A sham, at any other time, is still a sham.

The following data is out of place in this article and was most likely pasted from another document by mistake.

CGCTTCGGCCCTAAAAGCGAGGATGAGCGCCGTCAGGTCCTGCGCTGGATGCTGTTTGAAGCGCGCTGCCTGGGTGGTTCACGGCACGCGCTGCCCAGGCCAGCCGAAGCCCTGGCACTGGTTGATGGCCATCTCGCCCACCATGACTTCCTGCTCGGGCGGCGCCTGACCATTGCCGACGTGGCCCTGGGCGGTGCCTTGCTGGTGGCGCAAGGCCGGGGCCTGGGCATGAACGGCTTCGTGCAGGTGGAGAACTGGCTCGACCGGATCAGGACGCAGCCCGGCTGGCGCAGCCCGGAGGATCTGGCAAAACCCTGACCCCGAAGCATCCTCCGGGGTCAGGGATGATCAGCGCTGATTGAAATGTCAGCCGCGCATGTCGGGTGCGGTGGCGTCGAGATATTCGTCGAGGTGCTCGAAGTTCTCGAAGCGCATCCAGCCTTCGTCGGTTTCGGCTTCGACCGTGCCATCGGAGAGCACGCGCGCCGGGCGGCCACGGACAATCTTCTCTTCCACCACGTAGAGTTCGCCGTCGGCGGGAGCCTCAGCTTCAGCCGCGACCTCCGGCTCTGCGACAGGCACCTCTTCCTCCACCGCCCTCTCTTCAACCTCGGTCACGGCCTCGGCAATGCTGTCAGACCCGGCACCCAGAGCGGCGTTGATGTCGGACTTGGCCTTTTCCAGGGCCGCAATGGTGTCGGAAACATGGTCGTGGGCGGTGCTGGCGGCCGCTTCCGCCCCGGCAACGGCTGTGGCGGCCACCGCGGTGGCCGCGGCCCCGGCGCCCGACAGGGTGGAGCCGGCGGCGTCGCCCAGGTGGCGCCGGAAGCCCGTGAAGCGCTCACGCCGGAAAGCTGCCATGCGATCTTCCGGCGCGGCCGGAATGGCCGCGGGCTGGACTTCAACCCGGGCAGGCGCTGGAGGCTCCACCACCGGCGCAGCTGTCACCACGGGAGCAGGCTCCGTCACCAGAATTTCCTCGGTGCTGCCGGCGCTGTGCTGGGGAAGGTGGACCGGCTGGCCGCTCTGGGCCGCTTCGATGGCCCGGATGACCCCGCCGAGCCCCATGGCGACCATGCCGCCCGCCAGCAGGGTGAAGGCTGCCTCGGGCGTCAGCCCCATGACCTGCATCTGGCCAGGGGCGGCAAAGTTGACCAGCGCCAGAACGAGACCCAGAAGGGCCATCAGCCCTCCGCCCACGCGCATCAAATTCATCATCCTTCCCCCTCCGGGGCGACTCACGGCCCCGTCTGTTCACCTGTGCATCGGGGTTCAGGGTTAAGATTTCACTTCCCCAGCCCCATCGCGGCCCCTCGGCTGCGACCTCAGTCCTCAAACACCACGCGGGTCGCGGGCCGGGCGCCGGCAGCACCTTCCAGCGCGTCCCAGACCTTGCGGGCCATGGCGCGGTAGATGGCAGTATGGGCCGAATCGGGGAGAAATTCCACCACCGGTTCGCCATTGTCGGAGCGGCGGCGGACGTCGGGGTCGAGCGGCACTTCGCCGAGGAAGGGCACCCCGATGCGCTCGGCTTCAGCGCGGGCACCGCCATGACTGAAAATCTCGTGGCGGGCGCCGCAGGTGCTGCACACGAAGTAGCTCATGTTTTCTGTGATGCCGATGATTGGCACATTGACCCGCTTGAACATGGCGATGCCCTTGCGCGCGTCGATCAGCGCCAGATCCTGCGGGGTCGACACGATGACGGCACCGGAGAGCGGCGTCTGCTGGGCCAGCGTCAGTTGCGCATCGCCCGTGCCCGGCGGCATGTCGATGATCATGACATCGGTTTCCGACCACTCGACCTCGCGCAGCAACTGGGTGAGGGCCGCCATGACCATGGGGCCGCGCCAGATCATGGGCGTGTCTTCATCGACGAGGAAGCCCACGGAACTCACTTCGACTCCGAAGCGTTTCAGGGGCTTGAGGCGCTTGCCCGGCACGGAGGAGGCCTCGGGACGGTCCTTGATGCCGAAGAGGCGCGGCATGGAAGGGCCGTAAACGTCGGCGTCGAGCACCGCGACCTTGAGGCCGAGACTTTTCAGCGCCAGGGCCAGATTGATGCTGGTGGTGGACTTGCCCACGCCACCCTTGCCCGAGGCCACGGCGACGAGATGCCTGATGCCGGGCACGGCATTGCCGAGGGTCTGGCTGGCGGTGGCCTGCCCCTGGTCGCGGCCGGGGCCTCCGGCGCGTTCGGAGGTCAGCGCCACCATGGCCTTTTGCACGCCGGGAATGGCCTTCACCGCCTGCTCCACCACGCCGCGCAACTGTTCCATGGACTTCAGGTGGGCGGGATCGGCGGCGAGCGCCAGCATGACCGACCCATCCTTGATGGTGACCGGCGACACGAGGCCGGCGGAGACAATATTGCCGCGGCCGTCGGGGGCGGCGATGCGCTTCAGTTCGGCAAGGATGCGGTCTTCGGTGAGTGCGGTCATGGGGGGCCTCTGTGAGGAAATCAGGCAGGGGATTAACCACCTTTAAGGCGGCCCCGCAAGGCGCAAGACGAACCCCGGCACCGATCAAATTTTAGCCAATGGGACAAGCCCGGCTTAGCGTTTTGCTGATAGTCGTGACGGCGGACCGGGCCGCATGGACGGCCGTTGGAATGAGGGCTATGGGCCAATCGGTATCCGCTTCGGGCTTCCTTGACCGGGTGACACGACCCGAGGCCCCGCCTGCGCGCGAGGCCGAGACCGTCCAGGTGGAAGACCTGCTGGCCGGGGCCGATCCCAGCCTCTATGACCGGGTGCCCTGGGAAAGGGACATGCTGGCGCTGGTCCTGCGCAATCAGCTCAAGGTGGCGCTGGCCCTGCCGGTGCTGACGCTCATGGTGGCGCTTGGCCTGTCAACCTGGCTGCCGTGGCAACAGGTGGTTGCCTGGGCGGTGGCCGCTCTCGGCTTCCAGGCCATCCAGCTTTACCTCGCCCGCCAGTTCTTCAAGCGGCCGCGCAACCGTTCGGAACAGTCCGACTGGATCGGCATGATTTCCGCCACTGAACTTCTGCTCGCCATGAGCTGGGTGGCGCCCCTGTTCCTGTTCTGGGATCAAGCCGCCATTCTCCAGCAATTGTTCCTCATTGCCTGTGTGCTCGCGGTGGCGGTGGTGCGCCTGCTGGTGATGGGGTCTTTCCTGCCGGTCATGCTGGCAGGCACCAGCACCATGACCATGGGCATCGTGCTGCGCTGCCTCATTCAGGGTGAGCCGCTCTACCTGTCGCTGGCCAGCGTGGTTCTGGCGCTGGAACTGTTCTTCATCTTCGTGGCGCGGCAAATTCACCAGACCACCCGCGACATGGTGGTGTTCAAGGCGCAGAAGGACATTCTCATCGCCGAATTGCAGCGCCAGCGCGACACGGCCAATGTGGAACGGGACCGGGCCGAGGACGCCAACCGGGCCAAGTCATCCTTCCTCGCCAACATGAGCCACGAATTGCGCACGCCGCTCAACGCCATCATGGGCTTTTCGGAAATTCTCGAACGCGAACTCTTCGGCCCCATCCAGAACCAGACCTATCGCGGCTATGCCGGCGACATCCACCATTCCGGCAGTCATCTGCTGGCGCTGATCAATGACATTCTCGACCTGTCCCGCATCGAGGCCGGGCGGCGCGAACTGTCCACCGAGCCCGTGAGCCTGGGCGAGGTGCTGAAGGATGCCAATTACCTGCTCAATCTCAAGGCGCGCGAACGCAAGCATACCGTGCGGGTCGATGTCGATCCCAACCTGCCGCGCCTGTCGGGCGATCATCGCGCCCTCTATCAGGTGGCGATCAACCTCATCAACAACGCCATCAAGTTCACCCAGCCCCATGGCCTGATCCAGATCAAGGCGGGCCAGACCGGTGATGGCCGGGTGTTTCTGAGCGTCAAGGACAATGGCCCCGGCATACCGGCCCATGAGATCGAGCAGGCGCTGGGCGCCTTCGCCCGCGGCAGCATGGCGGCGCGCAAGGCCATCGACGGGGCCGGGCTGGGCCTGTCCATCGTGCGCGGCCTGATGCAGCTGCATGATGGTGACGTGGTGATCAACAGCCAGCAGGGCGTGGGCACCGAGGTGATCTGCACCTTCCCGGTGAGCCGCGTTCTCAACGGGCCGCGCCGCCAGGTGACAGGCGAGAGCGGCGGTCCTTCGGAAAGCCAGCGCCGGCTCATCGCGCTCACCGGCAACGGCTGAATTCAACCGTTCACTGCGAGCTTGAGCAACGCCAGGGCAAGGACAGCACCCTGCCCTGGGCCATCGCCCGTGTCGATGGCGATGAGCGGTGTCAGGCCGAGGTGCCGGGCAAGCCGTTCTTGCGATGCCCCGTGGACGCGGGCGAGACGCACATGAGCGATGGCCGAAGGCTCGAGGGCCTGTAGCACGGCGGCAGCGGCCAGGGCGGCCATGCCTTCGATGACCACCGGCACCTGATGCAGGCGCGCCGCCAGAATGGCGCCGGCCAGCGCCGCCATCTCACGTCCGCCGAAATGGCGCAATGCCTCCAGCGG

Ramos contended that the trial court should not have excluded some of his testimony under the “sham-affidavit rule,” observing that his declaration was given before his deposition. The Fifth Circuit disagreed: “It is the competency, rather than timing, of evidence with which the sham-affidavit rule is concerned.” And it agreed with the district court that the testimony was in fact inconsistent, noting as an example that “Ramos the declarant stated Hacienda ‘never paid him any monies or royalties,’ but Ramos the deponent admitted he couldn’t remember whether he had been paid. Memories, of course, may fade over time; but, that is a far cry from Ramos,at his deposition, being unable to recall many of the events he had stated as fact in his declaration, just four days prior.” Hacienda Records LP v. Hacienda Records & Recording Studio, Inc., No. 16-41190 (Jan. 4, 2018).

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